For all its strengths, even New York has felt the impact of online
retailing. Rizzuto, for instance, says the type of experience to
which Amazon has gotten the marketplace accustomed is much
more streamlined than browsing the aisles of brick-and-mortar
locations. “People all know now you can sit on your couch and
order just about whatever you like,” he says.
The Amazon effect has been an undeniable factor in local retail.
After filing its second bankruptcy, Radio Shack closed 552 stores
nationwide, including 25 locations in New York City and Long
Island. Similarly, America’s largest bookseller, Barnes & Noble, in
September reported that in Q1 of its FY 2019, its total sales of $795
million declined 6.9% compared to the prior year. Its closure of its
bookstore in the Bronx in 2016 marked the departure of the last
general interest bookstore in the borough of 1. 5 million people.
Fortunately, instead of seeing the Internet as competition,
retailers are learning to embrace it. “You can’t even be a little hardware store on the avenue without a website, without a way to order
something instantly. This change in retail has forced people to
learn about the Internet and do things online,” says Consolo.
CBRE’s February 2018 US MarketFlash report attributes some of
the rise in Internet sales—the US Census Bureau reports that
online sales accounted for $453.5 billion, 8.9% of total retail for
2017—to retailers’ omnichannel efforts, selling product online.
Of course, the reality is more nuanced than that. “The outlook
for retail space is driven not so much by class designation as the
type of product,” says Chandan Economics founder Sam Chandan,
whose current CV also lists posts as chair of NYU Schack Institute,
partner at Capri Capital and a professorship at the University of
Pennsylvania’s Wharton School. “In terms of the degree of substi-
tution from bricks and mortar sales to online sales, it’s not as much
the quality of the retail space as it is about the type of product
that’s being sold,” says Chandan. “So, when we look at electronics,
when we look at books, these are two assets, two product categories
where we see the clearest substitution with online sales.”
And it is a hard fact that regardless of innovative ideas and the
possibilities of the Internet, 13 major retailers filed for bankruptcy
this year “with more on the horizon,” according to Cushman &
Wakefield’s September 2018 US Macro Economics Report.
These bankruptcies have had their inevitable effect on retail
real estate: large department stores are leaving malls and while
class A properties can backfill, class B properties are looking for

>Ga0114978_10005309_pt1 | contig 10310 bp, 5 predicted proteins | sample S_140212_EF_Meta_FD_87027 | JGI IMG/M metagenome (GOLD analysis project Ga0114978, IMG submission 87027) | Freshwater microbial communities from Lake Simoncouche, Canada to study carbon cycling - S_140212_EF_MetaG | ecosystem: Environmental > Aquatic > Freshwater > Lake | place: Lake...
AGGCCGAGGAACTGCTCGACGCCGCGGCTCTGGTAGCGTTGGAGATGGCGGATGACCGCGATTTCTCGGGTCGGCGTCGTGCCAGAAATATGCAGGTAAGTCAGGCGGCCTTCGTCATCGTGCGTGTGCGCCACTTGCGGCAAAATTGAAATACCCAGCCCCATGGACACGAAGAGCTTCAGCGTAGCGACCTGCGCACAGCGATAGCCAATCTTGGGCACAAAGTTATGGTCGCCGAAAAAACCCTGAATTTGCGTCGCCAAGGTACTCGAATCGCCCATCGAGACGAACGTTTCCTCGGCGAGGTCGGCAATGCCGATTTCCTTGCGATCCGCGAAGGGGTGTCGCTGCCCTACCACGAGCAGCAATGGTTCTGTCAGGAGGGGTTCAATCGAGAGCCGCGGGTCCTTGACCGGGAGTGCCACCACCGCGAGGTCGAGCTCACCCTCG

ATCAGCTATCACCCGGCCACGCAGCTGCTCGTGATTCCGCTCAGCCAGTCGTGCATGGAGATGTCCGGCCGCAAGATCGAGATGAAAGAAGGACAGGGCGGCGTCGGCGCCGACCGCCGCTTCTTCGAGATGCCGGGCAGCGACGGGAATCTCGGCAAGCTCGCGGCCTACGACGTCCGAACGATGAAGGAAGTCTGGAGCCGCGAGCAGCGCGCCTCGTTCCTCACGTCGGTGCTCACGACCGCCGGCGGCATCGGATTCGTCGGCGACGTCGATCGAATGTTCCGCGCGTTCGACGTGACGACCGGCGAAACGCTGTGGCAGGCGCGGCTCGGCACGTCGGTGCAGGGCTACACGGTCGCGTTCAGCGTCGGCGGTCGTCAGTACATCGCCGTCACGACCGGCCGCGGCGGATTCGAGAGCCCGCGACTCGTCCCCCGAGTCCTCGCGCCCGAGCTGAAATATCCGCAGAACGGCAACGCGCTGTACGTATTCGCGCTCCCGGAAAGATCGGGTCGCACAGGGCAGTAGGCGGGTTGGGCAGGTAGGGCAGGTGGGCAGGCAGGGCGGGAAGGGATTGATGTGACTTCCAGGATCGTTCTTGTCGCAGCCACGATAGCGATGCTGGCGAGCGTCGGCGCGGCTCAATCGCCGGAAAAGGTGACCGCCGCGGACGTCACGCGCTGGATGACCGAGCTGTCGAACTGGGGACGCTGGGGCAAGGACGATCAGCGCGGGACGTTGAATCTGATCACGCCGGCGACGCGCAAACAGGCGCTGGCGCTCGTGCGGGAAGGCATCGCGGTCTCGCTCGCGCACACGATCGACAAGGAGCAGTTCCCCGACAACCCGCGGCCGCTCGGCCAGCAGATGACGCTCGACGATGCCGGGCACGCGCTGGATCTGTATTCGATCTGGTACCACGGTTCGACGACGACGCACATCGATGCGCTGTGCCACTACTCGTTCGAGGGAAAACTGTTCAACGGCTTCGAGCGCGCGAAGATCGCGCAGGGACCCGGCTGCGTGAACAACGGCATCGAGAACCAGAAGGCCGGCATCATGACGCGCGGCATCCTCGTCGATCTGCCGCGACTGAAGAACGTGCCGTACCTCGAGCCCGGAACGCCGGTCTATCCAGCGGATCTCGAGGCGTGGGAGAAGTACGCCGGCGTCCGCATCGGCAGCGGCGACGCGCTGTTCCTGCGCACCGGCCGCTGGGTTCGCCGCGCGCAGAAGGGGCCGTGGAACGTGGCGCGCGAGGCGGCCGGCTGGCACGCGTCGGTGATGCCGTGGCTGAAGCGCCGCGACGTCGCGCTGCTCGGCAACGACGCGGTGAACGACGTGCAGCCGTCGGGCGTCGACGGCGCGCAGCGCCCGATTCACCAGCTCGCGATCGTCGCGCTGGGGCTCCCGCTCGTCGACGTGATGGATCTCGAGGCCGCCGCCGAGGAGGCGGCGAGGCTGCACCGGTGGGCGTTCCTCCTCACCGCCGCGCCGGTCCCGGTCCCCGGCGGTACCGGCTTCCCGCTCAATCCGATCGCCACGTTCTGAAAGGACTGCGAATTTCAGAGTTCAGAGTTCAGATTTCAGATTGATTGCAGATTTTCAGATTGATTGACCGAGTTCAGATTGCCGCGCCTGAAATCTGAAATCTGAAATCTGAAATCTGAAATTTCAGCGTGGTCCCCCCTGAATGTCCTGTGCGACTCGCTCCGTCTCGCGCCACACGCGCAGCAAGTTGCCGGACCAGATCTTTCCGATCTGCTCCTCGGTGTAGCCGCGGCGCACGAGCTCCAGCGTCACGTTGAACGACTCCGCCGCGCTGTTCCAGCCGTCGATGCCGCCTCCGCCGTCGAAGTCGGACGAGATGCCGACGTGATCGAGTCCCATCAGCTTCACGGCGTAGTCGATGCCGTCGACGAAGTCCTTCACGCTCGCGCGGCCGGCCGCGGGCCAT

tenants who generally gravitate to power centers—all of which
increases the “discounter environment” of the shopping center,
Cushman & Wakefield said. As for the class C properties, they are
in an “increasingly dire” situation where “death spirals appear to
be ramping up,” according to the report.
More so than many other cities, there is a good chance that
much of New York’s struggling retail spaces will find a way to survive. Brown, for example, envisions that a more urban-feel, subur-ban-village concept will reinvent dying malls. Instead of a million
square feet of pure retail, he sees possible multifamily, office and
retail components. Mixed-use hospitality, medical centers and educational facilities could integrate with retail that is challenged.
Another trend predicted to bolster brick-and-mortar retail is a
stronger blend of offline and online services in grocery stores, says
Rizzuto. He points to Amazon’s purchase of Whole Foods, and
ShopRite’s “shop at home” concept as examples. He also sees
stores like Target and Walmart continuing to expand their food
sections to improve the one-stop-shopping experience.
In particular, Consolo points to beauty, health and discount
stores as growth areas. The beauty sector has been successful in
generating persistent demand which has led to the opening of
more brick-and-mortar locations. Consumers are also prioritizing
health and embracing the concept of athleisure. “The ‘
sneaker-ization’ of our culture is part of the growing influence of casual
and streetwear,” says Consolo. She points to the rise of sneaker
culture with fashion moving away from the strict categorizations
of formalwear and streetwear. Plus, malls are finding new life with
health and fitness clubs opening in vacant spaces, she says.
Consolo sees off-price models, like Nordstrom Rack and
Neiman Marcus Last Call, along with traditional discounters
such as TJ Maxx continuing to attract shoppers with the lure of a
“treasure hunt.” This is an activity that customers cannot replicate online, she says. ◆